I just had a long discussion with the awesome Mitch Altman, inventor of the TV B-Gone, the open source hardware remote control that turns TVs off. He is also the co-founder of Noisebridge, first hackerspace in San Francisco (and reason why I traveled to San Francisco in 2011 and started MakingSociety).
For the last 10 years, Mitch has been able to live from the sales of the TV B-Gone. He lives simply, and spends about half the year traveling the world to help build hackerspaces and support hackers trying to live a life they really love.
Mitch inspired me to keep going with MakingSociety. I still have to make a living out of it, but at least I’m doing what I love!
I was interested to ask him how he was able to live from his invention since 2003 and what it takes to make it happen. Each story is of course different, but there is a lot to learn from his. From our discussion, here are the main ideas I got:
Your past experiences can come in handy. Mitch had more than 15 years of experience in developing micro controllers. He worked as a consultant for multiple companies, helping develop micro controllers, from prototyping to production. He already knew how to design for manufacturing and had experience first hand with the requirements to create a product that can be built. When time came to produce TV B-Gone, he contacted his professional network to get recommendations of Chinese suppliers to work with.
He ended up with a list of 5 factories to visit. He bought a flight ticket and took a tour at each of them, paying close attention to how they were treating their workers. People working in the factory are your team members. They are essential to creating your product, and as such you need to make sure to respect your collaborators.
Mitch was looking for a factory that was reliable and quality-oriented while respecting workers. His advice: pay attention to sub-conversation on face to face. Do you have a good contact with the person you will be working with? When back home, do you feel like you’ll be able to solve problems and trust each others? Meeting people in real life is a big bonus.
Success comes from passion. TV B-Gone has been an incredible over night success. Since 2003, Mitch sold half a million of TV B-Gones. He’s been able to live solely from this project for the last 10 years. It’s hard to predict what makes a success or not, but works of passion have more chance to succeed. Mitch made the TV B-Gone without thinking of selling it. He had the project in mind for 10 years and finally found the time and peace of mind to make it. As many of us, he likes to work on multiple projects. But TV B-Gone was such a passion and fun product to develop for him that he finished it.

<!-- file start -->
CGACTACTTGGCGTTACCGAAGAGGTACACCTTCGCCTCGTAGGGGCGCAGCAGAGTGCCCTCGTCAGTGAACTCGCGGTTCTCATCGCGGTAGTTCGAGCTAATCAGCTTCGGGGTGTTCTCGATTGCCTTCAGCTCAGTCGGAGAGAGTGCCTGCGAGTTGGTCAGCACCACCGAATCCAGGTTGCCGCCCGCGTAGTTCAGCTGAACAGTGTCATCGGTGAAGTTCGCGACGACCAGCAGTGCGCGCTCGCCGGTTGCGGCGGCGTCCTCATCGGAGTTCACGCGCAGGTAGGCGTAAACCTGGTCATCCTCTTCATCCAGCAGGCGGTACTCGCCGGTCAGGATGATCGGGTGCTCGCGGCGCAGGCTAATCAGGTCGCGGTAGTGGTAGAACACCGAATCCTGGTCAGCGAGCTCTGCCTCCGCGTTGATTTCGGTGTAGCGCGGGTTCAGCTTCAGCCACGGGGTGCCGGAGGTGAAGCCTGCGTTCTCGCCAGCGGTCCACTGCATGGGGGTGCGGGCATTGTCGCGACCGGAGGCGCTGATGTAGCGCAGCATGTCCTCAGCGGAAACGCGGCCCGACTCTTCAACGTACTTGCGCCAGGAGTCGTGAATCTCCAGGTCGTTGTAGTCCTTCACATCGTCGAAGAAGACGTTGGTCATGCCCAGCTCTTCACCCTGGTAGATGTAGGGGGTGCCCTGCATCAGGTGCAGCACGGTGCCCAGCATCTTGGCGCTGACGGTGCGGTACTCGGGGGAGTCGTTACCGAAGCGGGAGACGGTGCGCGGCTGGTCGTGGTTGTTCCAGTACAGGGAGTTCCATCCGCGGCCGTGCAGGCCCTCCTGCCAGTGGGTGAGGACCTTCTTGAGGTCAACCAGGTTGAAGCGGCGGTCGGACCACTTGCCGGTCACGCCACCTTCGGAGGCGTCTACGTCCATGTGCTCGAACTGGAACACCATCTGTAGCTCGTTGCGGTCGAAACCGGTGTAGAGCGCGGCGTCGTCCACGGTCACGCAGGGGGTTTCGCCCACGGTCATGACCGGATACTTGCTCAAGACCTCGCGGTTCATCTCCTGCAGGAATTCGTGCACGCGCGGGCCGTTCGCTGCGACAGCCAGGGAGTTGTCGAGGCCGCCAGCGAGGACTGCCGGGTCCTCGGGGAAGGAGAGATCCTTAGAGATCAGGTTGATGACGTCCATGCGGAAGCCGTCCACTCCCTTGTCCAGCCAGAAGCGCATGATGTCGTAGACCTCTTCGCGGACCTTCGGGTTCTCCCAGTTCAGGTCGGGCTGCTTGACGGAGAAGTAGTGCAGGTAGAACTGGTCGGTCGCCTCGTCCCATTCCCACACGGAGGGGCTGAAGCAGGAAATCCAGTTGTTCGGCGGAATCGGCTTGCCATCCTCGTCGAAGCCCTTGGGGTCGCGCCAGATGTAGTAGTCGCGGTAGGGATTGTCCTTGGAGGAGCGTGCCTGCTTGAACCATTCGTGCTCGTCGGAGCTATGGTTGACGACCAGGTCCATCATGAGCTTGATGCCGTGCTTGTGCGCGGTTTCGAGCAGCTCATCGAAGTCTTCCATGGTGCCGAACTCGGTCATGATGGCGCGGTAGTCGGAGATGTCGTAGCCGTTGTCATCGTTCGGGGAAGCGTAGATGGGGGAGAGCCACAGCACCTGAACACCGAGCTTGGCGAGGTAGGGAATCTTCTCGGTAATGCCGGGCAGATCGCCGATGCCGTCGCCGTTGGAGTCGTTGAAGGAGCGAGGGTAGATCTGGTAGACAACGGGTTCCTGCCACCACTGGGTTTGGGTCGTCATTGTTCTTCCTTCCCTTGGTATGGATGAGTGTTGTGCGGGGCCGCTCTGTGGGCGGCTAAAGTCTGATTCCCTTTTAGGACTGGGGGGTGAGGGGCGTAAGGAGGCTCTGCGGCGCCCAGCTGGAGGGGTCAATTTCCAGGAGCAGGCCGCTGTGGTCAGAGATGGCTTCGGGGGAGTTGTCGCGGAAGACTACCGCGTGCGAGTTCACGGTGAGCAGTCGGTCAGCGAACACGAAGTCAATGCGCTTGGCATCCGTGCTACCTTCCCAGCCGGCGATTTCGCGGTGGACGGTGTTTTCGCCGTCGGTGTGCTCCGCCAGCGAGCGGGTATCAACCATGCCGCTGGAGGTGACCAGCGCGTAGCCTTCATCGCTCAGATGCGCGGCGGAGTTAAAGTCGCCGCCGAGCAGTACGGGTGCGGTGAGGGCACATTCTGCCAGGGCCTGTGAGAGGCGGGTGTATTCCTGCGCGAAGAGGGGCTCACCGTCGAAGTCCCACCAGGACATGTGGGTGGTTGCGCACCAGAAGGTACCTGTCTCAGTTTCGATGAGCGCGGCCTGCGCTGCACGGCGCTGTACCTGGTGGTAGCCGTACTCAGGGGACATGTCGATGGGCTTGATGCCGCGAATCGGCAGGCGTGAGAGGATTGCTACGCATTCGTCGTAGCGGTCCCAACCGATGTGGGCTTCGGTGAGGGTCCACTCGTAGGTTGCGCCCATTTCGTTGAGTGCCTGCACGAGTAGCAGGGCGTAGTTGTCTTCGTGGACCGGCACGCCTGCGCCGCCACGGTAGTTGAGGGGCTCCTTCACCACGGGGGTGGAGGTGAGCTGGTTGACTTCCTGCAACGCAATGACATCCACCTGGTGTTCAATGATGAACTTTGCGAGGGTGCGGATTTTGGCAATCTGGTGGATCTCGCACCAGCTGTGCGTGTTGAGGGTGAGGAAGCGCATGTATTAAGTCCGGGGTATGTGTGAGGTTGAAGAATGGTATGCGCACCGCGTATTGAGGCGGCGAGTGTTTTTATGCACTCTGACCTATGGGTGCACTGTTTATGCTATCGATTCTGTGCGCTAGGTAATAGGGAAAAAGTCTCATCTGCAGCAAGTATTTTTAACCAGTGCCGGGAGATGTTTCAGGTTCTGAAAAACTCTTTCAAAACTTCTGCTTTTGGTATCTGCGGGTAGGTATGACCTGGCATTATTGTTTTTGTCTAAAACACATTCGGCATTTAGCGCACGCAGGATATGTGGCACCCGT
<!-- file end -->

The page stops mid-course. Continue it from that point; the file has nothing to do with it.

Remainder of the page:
Instead of thinking about revenues only, think about the product first. Are you excited to build? Is it something that you truly love and want to see in the world? Chances are if you’re excited about it enough to make it happen, others will.
His friends told their friends, who told their friends, and pretty quickly he had a long list of people interested in getting one. At the time, Mitch was taking a year off of consulting work to spend his time exclusively on things he loved to do.
8-6-2021 (August 6, 2021) is the Snakiest day of the year and it’s also this year’s CircuitPython Day! The day highlights all things CircuitPython and Python on Hardware. See you there!
Stop breadboarding and soldering – start making immediately! Adafruit’s Circuit Playground is jam-packed with LEDs, sensors, buttons, alligator clip pads and more. Build projects with Circuit Playground in a few minutes with the drag-and-drop MakeCode programming site, learn computer science using the CS Discoveries class on code.org, jump into CircuitPython to learn Python and hardware together, TinyGO, or even use the Arduino IDE. Circuit Playground Express is the newest and best Circuit Playground board, with support for CircuitPython, MakeCode, and Arduino. It has a powerful processor, 10 NeoPixels, mini speaker, InfraRed receive and transmit, two buttons, a switch, 14 alligator clip pads, and lots of sensors: capacitive touch, IR proximity, temperature, light, motion and sound. A whole wide world of electronics and coding is waiting for you, and it fits in the palm of your hand.
Have an amazing project to share? The Electronics Show and Tell is every Wednesday at 7pm ET! To join, head over to YouTube and check out the show’s live chat – we’ll post the link there.
Join us every Wednesday night at 8pm ET for Ask an Engineer!
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